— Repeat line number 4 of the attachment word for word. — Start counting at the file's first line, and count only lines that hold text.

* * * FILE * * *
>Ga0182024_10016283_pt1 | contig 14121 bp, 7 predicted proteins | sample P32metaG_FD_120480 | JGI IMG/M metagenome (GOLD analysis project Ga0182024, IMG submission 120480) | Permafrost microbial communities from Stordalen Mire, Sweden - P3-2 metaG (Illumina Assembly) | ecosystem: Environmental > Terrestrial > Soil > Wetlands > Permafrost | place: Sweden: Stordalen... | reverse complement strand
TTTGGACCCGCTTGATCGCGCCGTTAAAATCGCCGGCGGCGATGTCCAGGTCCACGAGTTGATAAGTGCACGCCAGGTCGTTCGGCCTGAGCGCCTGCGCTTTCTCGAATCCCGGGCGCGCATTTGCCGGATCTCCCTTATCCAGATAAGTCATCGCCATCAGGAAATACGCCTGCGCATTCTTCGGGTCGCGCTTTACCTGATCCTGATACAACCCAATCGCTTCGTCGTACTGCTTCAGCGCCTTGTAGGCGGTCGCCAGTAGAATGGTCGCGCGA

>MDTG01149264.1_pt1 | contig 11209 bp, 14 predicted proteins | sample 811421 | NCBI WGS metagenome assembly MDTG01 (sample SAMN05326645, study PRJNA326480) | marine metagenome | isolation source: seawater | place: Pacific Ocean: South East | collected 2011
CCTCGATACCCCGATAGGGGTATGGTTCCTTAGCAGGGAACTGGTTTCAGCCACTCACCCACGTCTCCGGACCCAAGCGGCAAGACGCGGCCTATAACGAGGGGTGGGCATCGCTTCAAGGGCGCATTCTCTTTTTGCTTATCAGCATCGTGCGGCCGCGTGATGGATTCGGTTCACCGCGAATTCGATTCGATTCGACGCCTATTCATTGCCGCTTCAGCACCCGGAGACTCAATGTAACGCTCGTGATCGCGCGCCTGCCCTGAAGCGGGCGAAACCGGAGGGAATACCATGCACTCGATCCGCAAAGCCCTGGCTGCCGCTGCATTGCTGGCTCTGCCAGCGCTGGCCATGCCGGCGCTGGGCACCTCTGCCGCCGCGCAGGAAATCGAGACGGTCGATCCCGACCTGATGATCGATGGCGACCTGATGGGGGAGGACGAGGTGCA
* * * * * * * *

CCTCGATACCCCGATAGGGGTATGGTTCCTTAGCAGGGAACTGGTTTCAGCCACTCACCCACGTCTCCGGACCCAAGCGGCAAGACGCGGCCTATAACGAGGGGTGGGCATCGCTTCAAGGGCGCATTCTCTTTTTGCTTATCAGCATCGTGCGGCCGCGTGATGGATTCGGTTCACCGCGAATTCGATTCGATTCGACGCCTATTCATTGCCGCTTCAGCACCCGGAGACTCAATGTAACGCTCGTGATCGCGCGCCTGCCCTGAAGCGGGCGAAACCGGAGGGAATACCATGCACTCGATCCGCAAAGCCCTGGCTGCCGCTGCATTGCTGGCTCTGCCAGCGCTGGCCATGCCGGCGCTGGGCACCTCTGCCGCCGCGCAGGAAATCGAGACGGTCGATCCCGACCTGATGATCGATGGCGACCTGATGGGGGAGGACGAGGTGCA